Why Painting Outside Can Help All Painters

Artwork Archive | May 11, 2017 (Updated April 12, 2021)

This year we had the opportunity to attend the Plein Air Convention & Expo in San Diego, and now that the dust has settled, a few pieces of advice have stuck with us.

As painter Lori McNee said during the conference, “If you can walk away with one or two pieces of info it’s worth it. These gems will rise to the top, and they will add to what you need to grow as an artist.”

It is difficult to see everyone and hear everything. So, if you were at the conference, let us know what advice has risen to the top for you!

Here are a few of our favorites:

“You may laugh, but painting is about paint—not subject matter. It’s about what I can do with paint and its structure” - Quang Ho

Before beginning a painting, master painter Quang Ho asks himself how he will paint a scene in a different way. He wants to know how to paint an ocean differently or see a mountainscape with different colors. 

"It's really the exploration of paint and color that is the most surprising to me,” says Quang Ho. 

“Painting outside has helped me with seeing shades. Before plein air, I was a hyperrealistic painter and used pure black and white. But, nothing in nature is in a vacuum. Nothing is completely absorbent.” - Velko Geurgevich

Serbian painter, Velko Geurgevich, claims that this is why painting outside can help all painters. He also jokes that this helped train him to see color in percentages while mixing his palette “like RoboCop.”

Another takeaway? “If it looks better than what you see in nature … just keep it,” Velko said, laughing.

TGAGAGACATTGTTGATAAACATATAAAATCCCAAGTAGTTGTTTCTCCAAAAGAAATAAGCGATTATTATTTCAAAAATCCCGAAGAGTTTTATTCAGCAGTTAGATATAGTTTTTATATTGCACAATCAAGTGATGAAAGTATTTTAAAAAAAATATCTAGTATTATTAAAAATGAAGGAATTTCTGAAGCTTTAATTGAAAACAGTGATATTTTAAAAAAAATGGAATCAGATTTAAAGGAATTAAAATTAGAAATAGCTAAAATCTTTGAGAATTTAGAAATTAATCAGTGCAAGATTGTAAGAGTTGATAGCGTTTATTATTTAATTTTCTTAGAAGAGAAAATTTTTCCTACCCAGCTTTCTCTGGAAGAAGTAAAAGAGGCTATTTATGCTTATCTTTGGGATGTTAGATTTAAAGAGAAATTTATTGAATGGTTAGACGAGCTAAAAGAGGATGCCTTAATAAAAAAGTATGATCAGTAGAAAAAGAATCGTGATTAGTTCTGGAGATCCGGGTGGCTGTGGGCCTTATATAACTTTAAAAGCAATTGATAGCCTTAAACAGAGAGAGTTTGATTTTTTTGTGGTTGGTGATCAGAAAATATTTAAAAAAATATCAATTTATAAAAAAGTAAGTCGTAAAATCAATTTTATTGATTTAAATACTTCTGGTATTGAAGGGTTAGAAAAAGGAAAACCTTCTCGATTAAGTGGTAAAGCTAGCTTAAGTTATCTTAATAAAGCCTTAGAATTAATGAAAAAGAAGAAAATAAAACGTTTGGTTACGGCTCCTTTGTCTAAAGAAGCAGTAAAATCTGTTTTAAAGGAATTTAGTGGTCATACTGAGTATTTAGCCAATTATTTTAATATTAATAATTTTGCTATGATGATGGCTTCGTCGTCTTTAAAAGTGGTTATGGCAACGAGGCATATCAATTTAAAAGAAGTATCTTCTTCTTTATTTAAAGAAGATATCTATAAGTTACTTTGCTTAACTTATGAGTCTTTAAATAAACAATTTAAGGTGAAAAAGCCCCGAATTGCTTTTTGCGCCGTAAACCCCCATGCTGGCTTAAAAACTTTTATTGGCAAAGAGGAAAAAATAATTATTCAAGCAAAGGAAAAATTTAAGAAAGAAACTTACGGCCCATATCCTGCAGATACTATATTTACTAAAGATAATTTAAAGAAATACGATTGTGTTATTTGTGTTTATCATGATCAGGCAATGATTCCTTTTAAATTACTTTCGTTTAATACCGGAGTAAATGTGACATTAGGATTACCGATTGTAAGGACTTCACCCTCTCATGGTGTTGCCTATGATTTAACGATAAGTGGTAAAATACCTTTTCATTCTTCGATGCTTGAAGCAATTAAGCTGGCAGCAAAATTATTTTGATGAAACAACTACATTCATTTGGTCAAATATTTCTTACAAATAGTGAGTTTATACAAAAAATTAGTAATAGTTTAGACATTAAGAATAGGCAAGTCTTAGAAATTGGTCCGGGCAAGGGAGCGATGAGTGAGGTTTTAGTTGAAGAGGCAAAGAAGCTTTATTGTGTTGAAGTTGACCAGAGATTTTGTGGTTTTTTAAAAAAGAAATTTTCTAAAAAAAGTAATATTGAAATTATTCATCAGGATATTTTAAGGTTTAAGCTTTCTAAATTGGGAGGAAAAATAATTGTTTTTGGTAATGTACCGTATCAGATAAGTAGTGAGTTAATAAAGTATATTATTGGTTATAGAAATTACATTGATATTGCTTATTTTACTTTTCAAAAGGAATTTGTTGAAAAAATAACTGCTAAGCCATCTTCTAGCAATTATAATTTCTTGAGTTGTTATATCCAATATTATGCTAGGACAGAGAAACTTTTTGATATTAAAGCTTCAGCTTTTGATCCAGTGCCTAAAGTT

“You’re not just recording scenery. There are a lot of decisions that go into painting a scene to make it look natural. There is a lot of taking things out and putting things in.” - Jeremy Lipking

Jeremy Lipking, an artist who has quickly become of the country’s top realist painters, claims he is more of a passion painter than anything else. “It’s hard for me to paint something that I’m not excited about,” he says.

There have been many times while Jeremy was painting en plein air that people have come up to him and questioned why he was painting when he could just take a picture. But, to him, painting is much more than that.

“A lot of people will look at [a plein air painting] and to an outsider, it will look like you are copying a scene. But, to make a painting look natural takes a lot of experience.”

“You don’t have to paint like anyone else. Stay true to yourself and take with you what you need to grow as an artist.” - Lori McNee

Lori elaborated on this with a quote from Dr. Seuss: “Why are you trying to fit in when you were born to stand out?”

Especially when you are surrounded by a lot of other artists, it can be easy to compare or to want to adopt a whole new style. Lori warns against comparison. She urges artists to learn from each other, but to stay true to their own unique vision. 

If you can take one or two pieces of information from an artist and apply it to your own practice, that is better than trying to adopt their whole style.

Bonus tip from Lori: You can use vegetable oil for cleaning a palette and dawn dish soap and water for brushes. Just don’t let them sit in the waterit will ruin them. But! If they do lose shape, you can stick them in boiling water for a few seconds and they will reshape.

Even if you aren’t necessarily a plein air painter, the above advice can be beneficial.

The basic principles ring true across disciplines: be true to yourself, experience matters, train your eye, and know your materials. And, above all, get outside every once in a while to observe nature—regardless of your chosen medium.

Were you at PACE 2017? Any other advice that has risen to the top? Let us know below!

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